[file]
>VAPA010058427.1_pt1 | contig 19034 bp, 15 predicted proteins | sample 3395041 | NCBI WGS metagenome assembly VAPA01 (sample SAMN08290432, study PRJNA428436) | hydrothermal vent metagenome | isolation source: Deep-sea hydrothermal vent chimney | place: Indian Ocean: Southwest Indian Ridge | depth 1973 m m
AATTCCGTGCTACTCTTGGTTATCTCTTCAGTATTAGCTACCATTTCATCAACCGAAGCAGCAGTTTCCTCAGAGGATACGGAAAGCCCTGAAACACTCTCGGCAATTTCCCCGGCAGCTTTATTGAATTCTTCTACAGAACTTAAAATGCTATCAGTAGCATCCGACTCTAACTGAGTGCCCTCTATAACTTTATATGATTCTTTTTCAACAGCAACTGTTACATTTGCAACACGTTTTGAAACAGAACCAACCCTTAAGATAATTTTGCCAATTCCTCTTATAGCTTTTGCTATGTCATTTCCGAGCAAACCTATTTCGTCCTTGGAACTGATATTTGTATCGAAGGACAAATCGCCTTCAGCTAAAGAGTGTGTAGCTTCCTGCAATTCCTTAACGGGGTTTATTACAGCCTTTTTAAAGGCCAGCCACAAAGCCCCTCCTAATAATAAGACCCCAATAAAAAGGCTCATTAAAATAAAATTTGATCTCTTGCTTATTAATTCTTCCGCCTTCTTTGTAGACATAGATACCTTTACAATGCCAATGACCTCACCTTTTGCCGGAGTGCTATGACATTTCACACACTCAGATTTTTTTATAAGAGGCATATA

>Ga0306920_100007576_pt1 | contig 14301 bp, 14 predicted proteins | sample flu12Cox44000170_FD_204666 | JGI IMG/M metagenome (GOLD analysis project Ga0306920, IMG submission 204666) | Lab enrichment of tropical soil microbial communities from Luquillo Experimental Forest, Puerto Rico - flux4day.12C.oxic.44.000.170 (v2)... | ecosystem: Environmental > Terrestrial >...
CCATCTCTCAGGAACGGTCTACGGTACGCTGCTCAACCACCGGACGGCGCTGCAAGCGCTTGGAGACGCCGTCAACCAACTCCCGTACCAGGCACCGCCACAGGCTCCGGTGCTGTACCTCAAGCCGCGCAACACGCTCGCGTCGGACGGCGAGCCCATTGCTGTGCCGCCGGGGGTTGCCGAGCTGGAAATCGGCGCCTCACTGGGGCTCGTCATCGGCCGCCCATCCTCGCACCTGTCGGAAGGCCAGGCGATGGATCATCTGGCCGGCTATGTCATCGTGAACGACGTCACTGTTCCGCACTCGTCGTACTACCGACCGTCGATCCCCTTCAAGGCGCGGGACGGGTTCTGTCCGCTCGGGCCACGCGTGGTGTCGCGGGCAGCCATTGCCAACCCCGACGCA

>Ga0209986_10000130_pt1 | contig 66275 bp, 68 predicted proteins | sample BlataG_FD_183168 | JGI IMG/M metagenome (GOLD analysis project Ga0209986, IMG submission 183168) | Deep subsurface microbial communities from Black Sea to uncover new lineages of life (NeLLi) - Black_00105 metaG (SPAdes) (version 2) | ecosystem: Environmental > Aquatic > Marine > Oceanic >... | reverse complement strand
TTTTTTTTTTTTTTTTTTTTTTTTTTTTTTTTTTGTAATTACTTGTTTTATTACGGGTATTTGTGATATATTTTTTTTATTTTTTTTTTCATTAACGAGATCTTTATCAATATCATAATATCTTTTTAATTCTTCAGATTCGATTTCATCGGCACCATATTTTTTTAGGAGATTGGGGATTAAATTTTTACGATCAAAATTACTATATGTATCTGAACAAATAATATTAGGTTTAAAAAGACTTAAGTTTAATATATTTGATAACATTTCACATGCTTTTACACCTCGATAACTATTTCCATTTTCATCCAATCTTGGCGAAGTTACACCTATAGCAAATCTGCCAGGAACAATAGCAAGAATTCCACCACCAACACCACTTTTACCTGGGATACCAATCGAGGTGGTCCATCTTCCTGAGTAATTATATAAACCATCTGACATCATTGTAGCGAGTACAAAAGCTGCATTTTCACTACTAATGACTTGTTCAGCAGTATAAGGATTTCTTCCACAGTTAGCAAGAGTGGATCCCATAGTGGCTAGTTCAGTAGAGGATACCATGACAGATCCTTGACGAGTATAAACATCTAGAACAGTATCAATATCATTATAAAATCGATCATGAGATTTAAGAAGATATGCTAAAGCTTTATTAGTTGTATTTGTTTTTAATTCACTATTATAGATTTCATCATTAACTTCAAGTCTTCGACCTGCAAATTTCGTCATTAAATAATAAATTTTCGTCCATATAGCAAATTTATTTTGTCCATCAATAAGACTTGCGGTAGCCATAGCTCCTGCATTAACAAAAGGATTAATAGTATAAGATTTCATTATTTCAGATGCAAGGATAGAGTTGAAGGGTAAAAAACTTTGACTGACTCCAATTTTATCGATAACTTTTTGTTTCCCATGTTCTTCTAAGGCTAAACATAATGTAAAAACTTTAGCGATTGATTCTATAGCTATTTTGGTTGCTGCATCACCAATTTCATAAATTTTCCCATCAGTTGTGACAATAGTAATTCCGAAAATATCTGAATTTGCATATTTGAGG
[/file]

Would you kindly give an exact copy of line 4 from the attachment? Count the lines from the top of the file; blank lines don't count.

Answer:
CCATCTCTCAGGAACGGTCTACGGTACGCTGCTCAACCACCGGACGGCGCTGCAAGCGCTTGGAGACGCCGTCAACCAACTCCCGTACCAGGCACCGCCACAGGCTCCGGTGCTGTACCTCAAGCCGCGCAACACGCTCGCGTCGGACGGCGAGCCCATTGCTGTGCCGCCGGGGGTTGCCGAGCTGGAAATCGGCGCCTCACTGGGGCTCGTCATCGGCCGCCCATCCTCGCACCTGTCGGAAGGCCAGGCGATGGATCATCTGGCCGGCTATGTCATCGTGAACGACGTCACTGTTCCGCACTCGTCGTACTACCGACCGTCGATCCCCTTCAAGGCGCGGGACGGGTTCTGTCCGCTCGGGCCACGCGTGGTGTCGCGGGCAGCCATTGCCAACCCCGACGCA